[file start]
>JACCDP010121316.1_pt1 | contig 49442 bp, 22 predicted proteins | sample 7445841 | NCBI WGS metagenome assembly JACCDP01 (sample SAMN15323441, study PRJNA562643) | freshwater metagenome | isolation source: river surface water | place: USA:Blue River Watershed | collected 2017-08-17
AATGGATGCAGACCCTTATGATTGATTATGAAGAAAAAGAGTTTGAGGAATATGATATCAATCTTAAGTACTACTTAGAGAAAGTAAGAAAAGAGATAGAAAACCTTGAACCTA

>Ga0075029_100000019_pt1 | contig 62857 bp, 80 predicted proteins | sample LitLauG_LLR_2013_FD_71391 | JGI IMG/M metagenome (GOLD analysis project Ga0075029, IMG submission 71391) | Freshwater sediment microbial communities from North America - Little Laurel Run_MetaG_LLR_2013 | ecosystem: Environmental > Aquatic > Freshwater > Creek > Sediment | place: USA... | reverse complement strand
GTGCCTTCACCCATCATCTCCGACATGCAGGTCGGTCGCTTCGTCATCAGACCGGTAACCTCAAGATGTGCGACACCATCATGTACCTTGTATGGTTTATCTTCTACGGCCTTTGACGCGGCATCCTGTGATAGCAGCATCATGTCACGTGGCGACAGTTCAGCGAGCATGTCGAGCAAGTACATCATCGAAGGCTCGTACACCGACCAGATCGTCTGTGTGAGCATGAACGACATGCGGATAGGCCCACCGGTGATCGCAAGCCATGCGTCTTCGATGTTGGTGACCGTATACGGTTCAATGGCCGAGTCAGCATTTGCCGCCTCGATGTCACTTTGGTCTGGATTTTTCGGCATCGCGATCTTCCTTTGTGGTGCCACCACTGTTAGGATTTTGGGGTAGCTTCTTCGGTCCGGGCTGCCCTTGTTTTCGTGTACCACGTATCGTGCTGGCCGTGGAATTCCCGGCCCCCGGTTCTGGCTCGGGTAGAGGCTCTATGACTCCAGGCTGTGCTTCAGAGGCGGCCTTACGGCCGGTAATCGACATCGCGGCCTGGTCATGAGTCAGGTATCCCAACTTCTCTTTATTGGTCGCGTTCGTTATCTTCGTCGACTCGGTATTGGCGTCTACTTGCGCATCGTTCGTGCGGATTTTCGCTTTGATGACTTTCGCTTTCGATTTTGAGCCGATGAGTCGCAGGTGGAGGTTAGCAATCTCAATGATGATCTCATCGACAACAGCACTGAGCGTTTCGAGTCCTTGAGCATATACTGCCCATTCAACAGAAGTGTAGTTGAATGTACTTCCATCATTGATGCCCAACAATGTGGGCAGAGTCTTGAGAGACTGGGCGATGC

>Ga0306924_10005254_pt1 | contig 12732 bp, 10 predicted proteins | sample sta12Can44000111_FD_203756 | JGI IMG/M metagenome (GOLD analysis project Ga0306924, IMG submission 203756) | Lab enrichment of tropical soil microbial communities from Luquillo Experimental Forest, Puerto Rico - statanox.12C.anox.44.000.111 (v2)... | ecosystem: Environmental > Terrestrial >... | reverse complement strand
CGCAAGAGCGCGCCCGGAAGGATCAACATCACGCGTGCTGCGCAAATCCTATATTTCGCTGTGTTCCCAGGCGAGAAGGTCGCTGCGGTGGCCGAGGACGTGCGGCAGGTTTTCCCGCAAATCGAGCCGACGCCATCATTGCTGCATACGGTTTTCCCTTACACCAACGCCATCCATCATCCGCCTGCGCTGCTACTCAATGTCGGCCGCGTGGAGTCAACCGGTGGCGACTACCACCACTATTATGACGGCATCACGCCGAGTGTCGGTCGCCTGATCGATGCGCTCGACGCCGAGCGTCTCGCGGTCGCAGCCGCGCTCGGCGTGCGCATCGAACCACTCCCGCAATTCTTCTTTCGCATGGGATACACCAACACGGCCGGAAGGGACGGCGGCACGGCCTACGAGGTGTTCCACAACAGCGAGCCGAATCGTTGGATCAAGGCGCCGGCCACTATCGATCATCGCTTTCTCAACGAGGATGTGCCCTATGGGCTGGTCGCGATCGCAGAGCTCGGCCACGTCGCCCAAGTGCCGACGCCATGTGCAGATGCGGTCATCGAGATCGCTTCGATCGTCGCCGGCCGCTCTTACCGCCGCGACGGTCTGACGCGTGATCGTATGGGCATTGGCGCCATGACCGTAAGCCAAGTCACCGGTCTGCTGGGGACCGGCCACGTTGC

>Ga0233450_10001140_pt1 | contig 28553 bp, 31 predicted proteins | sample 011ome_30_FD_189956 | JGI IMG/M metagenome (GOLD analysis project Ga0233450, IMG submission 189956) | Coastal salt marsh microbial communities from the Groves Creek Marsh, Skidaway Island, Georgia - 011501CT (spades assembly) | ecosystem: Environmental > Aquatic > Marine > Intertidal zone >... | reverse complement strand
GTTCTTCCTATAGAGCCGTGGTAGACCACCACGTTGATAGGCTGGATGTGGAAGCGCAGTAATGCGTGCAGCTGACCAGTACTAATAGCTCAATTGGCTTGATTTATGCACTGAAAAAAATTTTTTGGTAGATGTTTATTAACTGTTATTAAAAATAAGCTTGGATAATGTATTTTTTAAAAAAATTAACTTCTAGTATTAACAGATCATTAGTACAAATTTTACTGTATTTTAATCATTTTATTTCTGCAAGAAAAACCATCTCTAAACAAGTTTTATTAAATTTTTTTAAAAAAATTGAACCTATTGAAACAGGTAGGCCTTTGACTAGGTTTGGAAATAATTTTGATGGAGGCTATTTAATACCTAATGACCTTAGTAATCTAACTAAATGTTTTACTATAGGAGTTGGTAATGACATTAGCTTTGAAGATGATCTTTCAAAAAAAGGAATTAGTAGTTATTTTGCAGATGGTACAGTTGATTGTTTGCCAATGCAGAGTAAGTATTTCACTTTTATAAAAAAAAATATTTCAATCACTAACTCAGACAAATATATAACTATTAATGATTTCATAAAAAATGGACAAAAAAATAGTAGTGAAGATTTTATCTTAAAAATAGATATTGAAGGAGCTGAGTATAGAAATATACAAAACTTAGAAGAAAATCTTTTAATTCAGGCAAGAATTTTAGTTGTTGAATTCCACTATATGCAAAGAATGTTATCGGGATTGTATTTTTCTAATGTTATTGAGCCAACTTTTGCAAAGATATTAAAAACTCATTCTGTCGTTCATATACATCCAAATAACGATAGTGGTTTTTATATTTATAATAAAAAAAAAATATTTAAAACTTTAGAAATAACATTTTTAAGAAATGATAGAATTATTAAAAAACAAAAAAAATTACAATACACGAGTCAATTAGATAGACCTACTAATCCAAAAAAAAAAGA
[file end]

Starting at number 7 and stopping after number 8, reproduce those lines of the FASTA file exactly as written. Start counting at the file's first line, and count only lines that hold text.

>Ga0233450_10001140_pt1 | contig 28553 bp, 31 predicted proteins | sample 011ome_30_FD_189956 | JGI IMG/M metagenome (GOLD analysis project Ga0233450, IMG submission 189956) | Coastal salt marsh microbial communities from the Groves Creek Marsh, Skidaway Island, Georgia - 011501CT (spades assembly) | ecosystem: Environmental > Aquatic > Marine > Intertidal zone >... | reverse complement strand
GTTCTTCCTATAGAGCCGTGGTAGACCACCACGTTGATAGGCTGGATGTGGAAGCGCAGTAATGCGTGCAGCTGACCAGTACTAATAGCTCAATTGGCTTGATTTATGCACTGAAAAAAATTTTTTGGTAGATGTTTATTAACTGTTATTAAAAATAAGCTTGGATAATGTATTTTTTAAAAAAATTAACTTCTAGTATTAACAGATCATTAGTACAAATTTTACTGTATTTTAATCATTTTATTTCTGCAAGAAAAACCATCTCTAAACAAGTTTTATTAAATTTTTTTAAAAAAATTGAACCTATTGAAACAGGTAGGCCTTTGACTAGGTTTGGAAATAATTTTGATGGAGGCTATTTAATACCTAATGACCTTAGTAATCTAACTAAATGTTTTACTATAGGAGTTGGTAATGACATTAGCTTTGAAGATGATCTTTCAAAAAAAGGAATTAGTAGTTATTTTGCAGATGGTACAGTTGATTGTTTGCCAATGCAGAGTAAGTATTTCACTTTTATAAAAAAAAATATTTCAATCACTAACTCAGACAAATATATAACTATTAATGATTTCATAAAAAATGGACAAAAAAATAGTAGTGAAGATTTTATCTTAAAAATAGATATTGAAGGAGCTGAGTATAGAAATATACAAAACTTAGAAGAAAATCTTTTAATTCAGGCAAGAATTTTAGTTGTTGAATTCCACTATATGCAAAGAATGTTATCGGGATTGTATTTTTCTAATGTTATTGAGCCAACTTTTGCAAAGATATTAAAAACTCATTCTGTCGTTCATATACATCCAAATAACGATAGTGGTTTTTATATTTATAATAAAAAAAAAATATTTAAAACTTTAGAAATAACATTTTTAAGAAATGATAGAATTATTAAAAAACAAAAAAAATTACAATACACGAGTCAATTAGATAGACCTACTAATCCAAAAAAAAAAGA